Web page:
Faithful in Small Things: How to Serve the Needy When You’re One of Them, Kevin Wiebe (Herald Press, 2021). 224 pp. $22.09. (paperback) ISBN 9781513807744. Reviewed by Stephanie Unger, a resource pastor at Many Rooms Community Church in Winnipeg Man.
In Faithful in Small Things, author and pastor Kevin Wiebe explains that he is “writing this book to ordinary people who may not be able to afford to take trips overseas but who read the words of the Bible and feel compelled by God to do something to make this world a better place.” His goal is to add to the conversation about this important topic rather than to present a final word on the subject. I believe that Wiebe has accomplished exactly what he set out to do; I highly recommend this book to the ordinary people in our ordinary churches.
Wiebe gifts the reader by gathering wisdom from many experts in one very readable book. In this way, we “ordinary people” don’t have to read 20 books or travel the world to learn from others’ invaluable experiences. He includes well-known role models such as Mother Theresa, Shane Claiborne, Ron Sider, Henri Nouwen and John Perkins (to name a few), but also wisdom gleaned from conversations with lesser-known leaders and the examples of his own parents and church family. We hear from experts in varied global, urban and rural settings. Wiebe has curated a valuable resource to help individuals and groups ponder key issues surrounding our Christian calling to care for the poor.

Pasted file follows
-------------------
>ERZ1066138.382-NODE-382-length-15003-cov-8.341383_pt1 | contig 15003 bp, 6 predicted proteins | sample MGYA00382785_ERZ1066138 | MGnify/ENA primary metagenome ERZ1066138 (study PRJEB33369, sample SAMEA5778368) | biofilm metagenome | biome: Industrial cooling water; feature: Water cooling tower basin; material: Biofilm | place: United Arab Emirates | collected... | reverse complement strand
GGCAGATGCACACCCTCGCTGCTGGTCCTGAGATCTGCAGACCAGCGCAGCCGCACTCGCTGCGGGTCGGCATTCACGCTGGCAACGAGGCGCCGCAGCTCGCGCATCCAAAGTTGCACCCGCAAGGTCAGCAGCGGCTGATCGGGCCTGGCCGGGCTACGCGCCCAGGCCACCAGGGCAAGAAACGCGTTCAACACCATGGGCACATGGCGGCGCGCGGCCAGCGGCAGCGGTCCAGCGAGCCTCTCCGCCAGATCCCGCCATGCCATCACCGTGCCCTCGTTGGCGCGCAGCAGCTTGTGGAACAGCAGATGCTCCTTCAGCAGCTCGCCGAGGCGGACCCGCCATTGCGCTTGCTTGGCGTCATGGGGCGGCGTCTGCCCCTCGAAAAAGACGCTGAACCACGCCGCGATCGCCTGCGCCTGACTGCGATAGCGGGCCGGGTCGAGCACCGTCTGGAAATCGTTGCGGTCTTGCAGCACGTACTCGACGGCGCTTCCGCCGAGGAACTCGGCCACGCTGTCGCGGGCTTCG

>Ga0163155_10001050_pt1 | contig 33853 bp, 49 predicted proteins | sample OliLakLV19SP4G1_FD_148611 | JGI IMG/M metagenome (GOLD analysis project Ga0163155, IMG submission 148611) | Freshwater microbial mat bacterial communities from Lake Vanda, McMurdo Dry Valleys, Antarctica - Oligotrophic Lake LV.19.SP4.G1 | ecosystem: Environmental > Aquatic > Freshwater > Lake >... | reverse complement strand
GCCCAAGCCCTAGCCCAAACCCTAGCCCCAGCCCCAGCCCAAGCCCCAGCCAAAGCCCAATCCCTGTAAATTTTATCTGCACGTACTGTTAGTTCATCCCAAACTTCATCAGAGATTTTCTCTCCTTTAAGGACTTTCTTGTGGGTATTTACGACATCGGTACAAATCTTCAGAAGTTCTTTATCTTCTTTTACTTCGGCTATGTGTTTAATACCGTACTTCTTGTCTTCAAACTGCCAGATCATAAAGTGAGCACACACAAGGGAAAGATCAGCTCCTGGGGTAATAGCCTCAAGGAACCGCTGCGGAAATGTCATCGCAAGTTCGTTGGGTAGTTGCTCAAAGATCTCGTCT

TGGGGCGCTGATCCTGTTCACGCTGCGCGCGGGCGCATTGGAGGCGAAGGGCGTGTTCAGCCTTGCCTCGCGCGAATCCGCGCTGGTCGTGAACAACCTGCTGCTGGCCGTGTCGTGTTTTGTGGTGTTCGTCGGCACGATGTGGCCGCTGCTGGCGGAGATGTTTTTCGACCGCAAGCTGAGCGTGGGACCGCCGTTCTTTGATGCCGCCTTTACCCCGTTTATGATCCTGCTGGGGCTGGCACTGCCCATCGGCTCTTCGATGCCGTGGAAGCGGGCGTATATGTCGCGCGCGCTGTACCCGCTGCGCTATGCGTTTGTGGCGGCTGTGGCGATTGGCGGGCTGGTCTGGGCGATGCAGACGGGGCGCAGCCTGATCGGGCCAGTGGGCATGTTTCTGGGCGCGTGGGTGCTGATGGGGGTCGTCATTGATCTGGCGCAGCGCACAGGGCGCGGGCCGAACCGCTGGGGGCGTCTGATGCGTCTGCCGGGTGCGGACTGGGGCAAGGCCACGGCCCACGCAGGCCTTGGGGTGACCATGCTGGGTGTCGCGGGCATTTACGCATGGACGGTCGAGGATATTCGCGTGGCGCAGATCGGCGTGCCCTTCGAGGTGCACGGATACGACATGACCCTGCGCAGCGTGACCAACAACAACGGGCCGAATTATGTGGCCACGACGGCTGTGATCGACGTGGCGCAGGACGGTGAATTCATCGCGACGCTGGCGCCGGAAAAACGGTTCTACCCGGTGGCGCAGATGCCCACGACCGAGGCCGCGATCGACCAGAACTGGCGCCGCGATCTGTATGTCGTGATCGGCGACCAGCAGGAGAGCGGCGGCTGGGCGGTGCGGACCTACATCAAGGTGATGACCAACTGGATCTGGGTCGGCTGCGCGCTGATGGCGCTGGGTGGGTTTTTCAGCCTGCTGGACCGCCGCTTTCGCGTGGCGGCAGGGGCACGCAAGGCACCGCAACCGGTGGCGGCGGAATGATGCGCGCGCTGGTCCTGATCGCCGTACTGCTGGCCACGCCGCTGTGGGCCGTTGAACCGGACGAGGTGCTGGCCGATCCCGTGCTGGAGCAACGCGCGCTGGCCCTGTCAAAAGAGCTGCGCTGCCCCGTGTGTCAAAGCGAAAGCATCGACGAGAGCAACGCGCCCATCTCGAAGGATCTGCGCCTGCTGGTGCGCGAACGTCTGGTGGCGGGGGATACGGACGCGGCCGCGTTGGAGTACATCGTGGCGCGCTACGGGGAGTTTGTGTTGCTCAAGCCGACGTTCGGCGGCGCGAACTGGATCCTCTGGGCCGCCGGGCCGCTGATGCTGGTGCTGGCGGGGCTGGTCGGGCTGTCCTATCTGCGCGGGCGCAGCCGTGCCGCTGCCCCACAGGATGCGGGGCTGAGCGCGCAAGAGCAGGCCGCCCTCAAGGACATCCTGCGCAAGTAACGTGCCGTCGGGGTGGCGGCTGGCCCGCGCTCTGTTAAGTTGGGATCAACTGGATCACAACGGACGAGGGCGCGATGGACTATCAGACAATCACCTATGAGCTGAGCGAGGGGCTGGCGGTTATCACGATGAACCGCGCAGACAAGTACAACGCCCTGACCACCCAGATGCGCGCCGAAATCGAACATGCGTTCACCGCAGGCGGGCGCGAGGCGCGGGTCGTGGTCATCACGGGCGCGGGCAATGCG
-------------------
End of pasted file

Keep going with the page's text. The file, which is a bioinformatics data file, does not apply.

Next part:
This might be the first book I have read on the topic of helping the poor that makes self-examination the focus. Wiebe does not define poverty in terms of socio-economic status, but says, “When any of us stray from the truth of our identities, which are rooted in who God created us to be, we enter into a state of poverty.” He encourages every reader to recognize our own poverty, caused by breakdowns in relationship, but also to acknowledge our value and worthiness.
Through a self-examination that cultivates humility, compassion and mutuality, we can avoid a lifetime of making mistakes and hurting others in our attempts to help. It excites me to picture groups of hopeful (naïve?), passionate (prideful?) followers of Jesus in our churches reading and discussing this book together, preparing each other to not only serve and share their gifts but to humbly accept the help they need from others.
Wiebe touches on how important it is to understand the big picture when considering how to address poverty. Global disparity, systemic injustice, societal polarization and disunity in the church’s approach can lead to the real possibility of causing more harm than good in our attempts to help.
Even the mention of some of these issues can be paralyzing and prevent us from getting involved. However, Wiebe presents this complexity and risk along with practical advice that empowers the reader to believe we still have a contribution worth making. As his title suggests, pursuing faithfulness in small things is the goal. He says, “If we can’t serve others in small, everyday ordinary ways, then I wonder if the big picture we are so obsessed with is really the same as the one at which God is looking.”